ECB Leaves Monetary Policy Unchanged

The ECB held its benchmark refinancing rate at 0 percent for the sixth straight time on October 20th, as widely expected. Both the deposit rate and the lending rate were also left steady at -0.4 percent and 0.25 percent, respectively. Policymakers reiterated they expect the key ECB interest rates to remain at present or lower levels for an extended period of time and confirmed that the monthly asset purchases of €80 billion are intended to run until the end of March 2017, or beyond, if necessary.

Excerpts from the Introductory statement to the press conference by Mario Draghi:

Looking ahead, we continue to expect the economic recovery to proceed at a moderate pace. Domestic demand remains supported by the pass-through of our monetary policy measures to the real economy. Favourable financing conditions and improvements in corporate profitability continue to promote a recovery in investment. Sustained employment gains, which are also benefiting from past structural reforms, and still relatively low oil prices provide additional support for households’ real disposable income and thus for private consumption. In addition, the fiscal stance in the euro area is expected to be mildly expansionary in 2016 and to turn broadly neutral in 2017 and 2018.

At the same time, headwinds to the economic recovery in the euro area include the outcome of the UK referendum and other geopolitical uncertainties, subdued growth prospects in emerging markets, the necessary balance sheet adjustments in a number of sectors and a sluggish pace of implementation of structural reforms. Against this background, the risks to the euro area growth outlook remain tilted to the downside.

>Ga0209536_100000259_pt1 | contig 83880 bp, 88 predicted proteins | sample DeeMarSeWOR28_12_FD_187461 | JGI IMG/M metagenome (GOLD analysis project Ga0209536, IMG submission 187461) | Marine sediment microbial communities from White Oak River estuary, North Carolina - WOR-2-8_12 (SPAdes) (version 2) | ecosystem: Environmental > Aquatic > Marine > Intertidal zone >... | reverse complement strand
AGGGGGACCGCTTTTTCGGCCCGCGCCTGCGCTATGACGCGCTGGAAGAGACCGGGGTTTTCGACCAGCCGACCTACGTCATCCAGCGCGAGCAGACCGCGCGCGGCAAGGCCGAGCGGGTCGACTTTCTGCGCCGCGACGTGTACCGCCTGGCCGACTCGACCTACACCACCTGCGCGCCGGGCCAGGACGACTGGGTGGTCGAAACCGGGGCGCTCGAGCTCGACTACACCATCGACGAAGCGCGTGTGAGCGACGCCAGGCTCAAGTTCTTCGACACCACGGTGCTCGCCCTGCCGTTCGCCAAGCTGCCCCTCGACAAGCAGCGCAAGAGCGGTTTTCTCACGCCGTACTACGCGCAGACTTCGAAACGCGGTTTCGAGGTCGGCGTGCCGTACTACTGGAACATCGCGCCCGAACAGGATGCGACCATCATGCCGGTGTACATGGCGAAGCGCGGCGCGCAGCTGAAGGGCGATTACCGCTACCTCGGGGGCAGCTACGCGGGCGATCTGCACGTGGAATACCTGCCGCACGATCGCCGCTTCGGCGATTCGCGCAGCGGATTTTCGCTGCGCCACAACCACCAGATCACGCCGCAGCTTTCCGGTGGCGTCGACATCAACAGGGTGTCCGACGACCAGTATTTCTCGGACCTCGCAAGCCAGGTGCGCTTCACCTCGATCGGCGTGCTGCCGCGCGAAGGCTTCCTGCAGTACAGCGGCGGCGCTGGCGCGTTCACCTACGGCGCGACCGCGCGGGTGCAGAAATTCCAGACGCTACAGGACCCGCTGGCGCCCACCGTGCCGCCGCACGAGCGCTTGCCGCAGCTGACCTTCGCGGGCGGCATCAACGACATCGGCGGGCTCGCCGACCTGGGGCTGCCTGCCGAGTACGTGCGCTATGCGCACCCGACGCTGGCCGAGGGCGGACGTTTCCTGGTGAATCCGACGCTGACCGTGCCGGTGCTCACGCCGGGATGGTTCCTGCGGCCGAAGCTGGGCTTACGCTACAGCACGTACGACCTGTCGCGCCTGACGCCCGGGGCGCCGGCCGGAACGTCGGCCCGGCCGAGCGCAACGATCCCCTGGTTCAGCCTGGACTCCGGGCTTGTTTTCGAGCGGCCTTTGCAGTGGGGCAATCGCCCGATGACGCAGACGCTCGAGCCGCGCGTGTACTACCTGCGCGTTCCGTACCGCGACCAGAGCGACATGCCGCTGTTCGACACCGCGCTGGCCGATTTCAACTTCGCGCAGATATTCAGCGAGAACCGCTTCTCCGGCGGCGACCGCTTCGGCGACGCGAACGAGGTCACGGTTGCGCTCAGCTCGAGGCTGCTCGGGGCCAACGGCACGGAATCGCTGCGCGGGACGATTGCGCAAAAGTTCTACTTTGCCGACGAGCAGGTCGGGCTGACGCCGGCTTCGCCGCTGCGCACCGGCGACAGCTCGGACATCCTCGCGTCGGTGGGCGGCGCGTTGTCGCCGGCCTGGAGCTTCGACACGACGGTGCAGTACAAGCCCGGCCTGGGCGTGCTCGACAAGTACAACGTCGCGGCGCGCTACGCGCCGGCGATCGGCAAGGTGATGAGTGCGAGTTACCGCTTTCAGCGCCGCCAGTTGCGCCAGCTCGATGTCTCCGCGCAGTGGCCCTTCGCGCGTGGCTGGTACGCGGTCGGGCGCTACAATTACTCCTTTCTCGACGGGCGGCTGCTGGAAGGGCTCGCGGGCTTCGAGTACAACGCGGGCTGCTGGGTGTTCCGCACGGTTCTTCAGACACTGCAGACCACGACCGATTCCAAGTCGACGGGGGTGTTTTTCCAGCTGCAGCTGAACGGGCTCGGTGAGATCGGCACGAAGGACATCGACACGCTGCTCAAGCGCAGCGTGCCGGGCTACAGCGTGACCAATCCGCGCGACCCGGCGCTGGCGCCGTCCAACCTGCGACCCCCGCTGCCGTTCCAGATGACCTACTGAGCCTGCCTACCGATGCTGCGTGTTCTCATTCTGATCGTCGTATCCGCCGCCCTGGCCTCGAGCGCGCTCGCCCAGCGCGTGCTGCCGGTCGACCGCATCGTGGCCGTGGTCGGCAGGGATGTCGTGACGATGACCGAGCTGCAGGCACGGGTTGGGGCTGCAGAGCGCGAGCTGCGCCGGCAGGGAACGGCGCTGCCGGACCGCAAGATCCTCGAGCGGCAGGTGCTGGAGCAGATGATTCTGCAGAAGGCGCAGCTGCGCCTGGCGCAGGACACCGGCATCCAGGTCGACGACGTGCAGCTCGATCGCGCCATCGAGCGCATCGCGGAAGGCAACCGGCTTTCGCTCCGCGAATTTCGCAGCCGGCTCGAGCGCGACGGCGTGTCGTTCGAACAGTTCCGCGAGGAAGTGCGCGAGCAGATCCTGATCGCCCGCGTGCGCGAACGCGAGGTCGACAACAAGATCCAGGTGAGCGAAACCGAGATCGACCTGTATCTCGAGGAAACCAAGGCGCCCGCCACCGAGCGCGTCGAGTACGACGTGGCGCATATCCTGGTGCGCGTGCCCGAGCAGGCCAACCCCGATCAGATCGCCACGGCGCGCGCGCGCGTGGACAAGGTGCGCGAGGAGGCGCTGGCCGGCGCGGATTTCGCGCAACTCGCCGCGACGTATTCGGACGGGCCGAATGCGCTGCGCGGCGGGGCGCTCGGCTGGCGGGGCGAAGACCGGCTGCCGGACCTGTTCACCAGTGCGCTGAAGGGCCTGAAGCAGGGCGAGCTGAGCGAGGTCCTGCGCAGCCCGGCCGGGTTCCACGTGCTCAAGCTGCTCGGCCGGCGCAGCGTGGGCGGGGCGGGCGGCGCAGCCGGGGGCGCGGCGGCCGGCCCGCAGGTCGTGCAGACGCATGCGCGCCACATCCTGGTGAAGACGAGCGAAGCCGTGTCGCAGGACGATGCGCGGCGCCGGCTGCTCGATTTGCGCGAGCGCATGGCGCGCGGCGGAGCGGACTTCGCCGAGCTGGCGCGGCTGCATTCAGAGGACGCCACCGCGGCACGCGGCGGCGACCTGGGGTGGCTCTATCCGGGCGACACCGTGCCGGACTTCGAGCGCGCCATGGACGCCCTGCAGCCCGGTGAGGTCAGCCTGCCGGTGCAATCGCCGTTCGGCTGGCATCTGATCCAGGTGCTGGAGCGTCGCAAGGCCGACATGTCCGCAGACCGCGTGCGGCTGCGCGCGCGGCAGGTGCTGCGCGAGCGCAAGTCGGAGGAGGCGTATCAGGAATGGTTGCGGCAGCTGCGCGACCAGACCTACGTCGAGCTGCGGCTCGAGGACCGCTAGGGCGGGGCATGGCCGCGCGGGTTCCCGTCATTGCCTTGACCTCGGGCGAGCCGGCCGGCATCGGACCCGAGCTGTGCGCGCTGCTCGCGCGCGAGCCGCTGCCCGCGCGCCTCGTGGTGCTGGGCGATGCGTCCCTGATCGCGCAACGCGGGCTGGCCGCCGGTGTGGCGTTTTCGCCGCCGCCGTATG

According to Eurostat, euro area annual HICP inflation in June 2016 was 0.1%, up from -0.1% in May, mainly reflecting higher energy and services price inflation. Looking ahead, on the basis of current futures prices for oil, inflation rates are likely to remain very low in the next few months before starting to pick up later in 2016, in large part owing to base effects in the annual rate of change of energy prices. Supported by our monetary policy measures and the expected economic recovery, inflation rates should increase further in 2017 and 2018.

The monetary policy measures in place since June 2014 have significantly improved borrowing conditions for firms and households, as well as credit flows across the euro area. The comprehensive package of new monetary policy measures adopted in March this year underpins the ongoing upturn in loan growth, thereby supporting the recovery of the real economy. In the light of the prevailing uncertainties, it is essential that the bank lending channel continues to function well.

Monetary policy is focused on maintaining price stability over the medium term and its accommodative stance supports economic activity. As emphasised repeatedly by the Governing Council, and as again strongly echoed in both European and international policy discussions, in order to reap the full benefits from our monetary policy measures, other policy areas must contribute much more decisively, both at the national and at the European level. The implementation of structural reforms needs to be substantially stepped up to reduce structural unemployment and boost potential output growth in the euro area. 

 ECB Leaves Monetary Policy Unchanged

ECB | Joana Ferreira |
10/20/2016 12:55:53 PM